The reference in the article title to the crew is what you were thinking it is. The cast probably isn't. I broke my hand last Thursday falling off of my bicycle. Nothing glamorous - just a random accident. A pear was involved. I flew headfirst over the handle bars and managed to catch myself before my head hit the pavement. I saved my skull but I fractured the fifth metacarpal on my left hand. In case you're not sure where you might find a metacarpal, here's a picture:
So I went to the doctor and he put a large misshapen cast on my hand. Nowadays you can get a cast in the color of your choosing. When I mentioned I worked at a winery, the nurse told me that the color selection included Cabernet. I must be in Wine Country. They were able to leave three fingers sticking out of the cast, so now I've been reduced to one hand and one wine tinted claw. It's going to take at least four weeks to heal so I'll pretty much be a crippled rat for all of September. One problem is that I can't get my cast wet and, as you know by now, being drenched comes with the territory. So my dear mother found a solution: A latex arm-length mitten that vacuum seals onto your skin. It's like the Chiller - effective but ugly. The goofy thing is bright blue and when I wear it it looks like I ran into Dr. Frankenstein and he took it upon himself to replace my arm with that of a Smurf's (an obese Smurf that underwent a botched liposuction).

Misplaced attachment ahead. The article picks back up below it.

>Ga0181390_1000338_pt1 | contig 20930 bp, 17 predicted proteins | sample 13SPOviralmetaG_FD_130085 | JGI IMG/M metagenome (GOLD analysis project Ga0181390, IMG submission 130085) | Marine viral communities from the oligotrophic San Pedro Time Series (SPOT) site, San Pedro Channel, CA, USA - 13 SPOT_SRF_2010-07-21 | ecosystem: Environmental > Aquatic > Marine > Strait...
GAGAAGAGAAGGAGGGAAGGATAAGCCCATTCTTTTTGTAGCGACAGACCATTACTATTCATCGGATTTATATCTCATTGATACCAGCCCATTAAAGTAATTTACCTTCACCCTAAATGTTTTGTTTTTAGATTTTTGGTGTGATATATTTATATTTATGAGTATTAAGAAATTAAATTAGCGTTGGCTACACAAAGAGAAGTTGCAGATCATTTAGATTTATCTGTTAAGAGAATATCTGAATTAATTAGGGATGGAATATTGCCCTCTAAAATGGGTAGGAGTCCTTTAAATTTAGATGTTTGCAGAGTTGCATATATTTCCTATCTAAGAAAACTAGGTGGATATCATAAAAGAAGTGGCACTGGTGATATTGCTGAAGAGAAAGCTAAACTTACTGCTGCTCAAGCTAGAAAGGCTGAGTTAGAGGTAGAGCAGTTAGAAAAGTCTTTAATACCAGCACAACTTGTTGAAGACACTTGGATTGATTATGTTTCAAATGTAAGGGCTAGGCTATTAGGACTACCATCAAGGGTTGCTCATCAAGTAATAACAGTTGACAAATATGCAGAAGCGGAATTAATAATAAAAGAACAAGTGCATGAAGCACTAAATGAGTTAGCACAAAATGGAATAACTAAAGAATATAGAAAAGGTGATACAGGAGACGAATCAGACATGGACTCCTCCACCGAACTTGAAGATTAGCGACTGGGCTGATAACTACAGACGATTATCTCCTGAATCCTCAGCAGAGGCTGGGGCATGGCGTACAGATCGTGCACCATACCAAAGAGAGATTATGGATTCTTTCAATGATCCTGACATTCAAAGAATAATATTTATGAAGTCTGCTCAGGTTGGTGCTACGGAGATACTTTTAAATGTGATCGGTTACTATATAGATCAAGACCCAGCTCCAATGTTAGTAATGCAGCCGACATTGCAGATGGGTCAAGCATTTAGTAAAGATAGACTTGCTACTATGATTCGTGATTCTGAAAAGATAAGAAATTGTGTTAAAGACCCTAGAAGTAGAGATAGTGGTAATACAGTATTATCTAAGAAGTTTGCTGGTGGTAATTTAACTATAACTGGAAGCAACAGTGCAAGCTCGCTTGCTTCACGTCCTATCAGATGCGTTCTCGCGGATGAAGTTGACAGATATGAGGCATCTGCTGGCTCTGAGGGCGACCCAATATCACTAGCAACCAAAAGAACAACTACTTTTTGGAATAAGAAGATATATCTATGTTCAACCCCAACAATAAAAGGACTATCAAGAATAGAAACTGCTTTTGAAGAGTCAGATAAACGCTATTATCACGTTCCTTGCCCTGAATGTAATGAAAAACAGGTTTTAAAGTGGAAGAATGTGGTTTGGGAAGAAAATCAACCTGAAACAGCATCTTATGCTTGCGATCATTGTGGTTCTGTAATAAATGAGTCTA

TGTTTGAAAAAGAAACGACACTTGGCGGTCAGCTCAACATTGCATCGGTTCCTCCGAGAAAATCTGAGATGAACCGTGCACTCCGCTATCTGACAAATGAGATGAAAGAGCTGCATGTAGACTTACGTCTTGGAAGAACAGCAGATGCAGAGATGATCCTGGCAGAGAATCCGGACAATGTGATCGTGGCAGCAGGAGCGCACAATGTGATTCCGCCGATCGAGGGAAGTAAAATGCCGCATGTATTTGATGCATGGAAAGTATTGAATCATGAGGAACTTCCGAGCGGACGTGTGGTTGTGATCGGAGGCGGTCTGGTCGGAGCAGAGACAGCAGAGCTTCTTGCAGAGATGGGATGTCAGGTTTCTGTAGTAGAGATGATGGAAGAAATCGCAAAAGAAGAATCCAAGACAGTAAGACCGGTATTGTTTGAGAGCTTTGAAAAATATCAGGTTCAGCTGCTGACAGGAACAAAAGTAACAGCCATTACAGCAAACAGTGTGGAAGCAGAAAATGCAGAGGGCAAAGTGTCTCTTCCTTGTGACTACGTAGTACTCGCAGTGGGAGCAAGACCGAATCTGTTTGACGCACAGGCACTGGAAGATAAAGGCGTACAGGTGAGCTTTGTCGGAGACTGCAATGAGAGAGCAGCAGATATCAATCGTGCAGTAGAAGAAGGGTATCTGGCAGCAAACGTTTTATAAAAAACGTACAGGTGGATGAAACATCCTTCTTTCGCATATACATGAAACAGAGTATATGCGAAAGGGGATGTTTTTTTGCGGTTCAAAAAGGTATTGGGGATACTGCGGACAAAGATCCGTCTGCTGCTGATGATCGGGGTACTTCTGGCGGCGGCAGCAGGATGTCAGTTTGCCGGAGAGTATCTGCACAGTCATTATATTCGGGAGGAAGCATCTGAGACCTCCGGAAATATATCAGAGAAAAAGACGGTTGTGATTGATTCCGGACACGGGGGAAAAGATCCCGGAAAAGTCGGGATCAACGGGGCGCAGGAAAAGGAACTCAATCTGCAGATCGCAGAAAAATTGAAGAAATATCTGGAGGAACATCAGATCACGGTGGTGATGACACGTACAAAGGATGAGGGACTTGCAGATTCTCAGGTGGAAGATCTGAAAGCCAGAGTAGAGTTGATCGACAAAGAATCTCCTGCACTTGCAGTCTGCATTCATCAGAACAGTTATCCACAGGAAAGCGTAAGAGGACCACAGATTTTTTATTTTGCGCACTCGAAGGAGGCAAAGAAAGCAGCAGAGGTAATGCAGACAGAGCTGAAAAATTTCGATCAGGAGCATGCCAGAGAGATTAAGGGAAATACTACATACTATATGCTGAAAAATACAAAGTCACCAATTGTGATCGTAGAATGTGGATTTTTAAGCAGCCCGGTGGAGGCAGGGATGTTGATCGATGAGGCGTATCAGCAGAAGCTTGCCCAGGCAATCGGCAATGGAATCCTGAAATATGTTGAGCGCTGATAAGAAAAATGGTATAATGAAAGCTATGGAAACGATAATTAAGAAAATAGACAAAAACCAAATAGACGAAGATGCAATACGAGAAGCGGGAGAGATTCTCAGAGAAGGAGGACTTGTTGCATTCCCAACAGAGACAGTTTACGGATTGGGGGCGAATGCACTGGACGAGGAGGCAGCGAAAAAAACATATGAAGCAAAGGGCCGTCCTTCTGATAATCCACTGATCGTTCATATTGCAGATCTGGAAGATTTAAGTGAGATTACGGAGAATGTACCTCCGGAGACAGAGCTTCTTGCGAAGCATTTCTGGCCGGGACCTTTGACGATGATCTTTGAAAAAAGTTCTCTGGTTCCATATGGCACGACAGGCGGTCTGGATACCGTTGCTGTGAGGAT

I could tell you how disspointed I am or how difficult it's going to be. But I'm not going to do that. I'm going to keep on working and do as much as I possibly can with a smile on my face. When I showed my cast to Robert he gruffly told me to pick up a bottle with my hurt hand. I picked it up with my claw hastily. "See," he said, "You'll be fine."
I'm not going to dwell on it. I'm just going to move on and eventually things will be back to normal. So let's do just that.
It occurred to me that what really makes the winery experience fun has a lot to do with the people you work with and insofar I haven't really provided you, the reader, with a sense of what the crew is like. They're all hard workers but they're also a bunch of characters. Right now my fingers feel like dumb bells and I need to get some rest, but tomorrow I'm going to break it down and describe everybody's stories and their idiosyncrasies. Stay tuned!
Let me introduce you to the people that make Deerfield Ranch Winery run. These hard working people work together as a team to transform a mountain of grapes into an ocean of wine.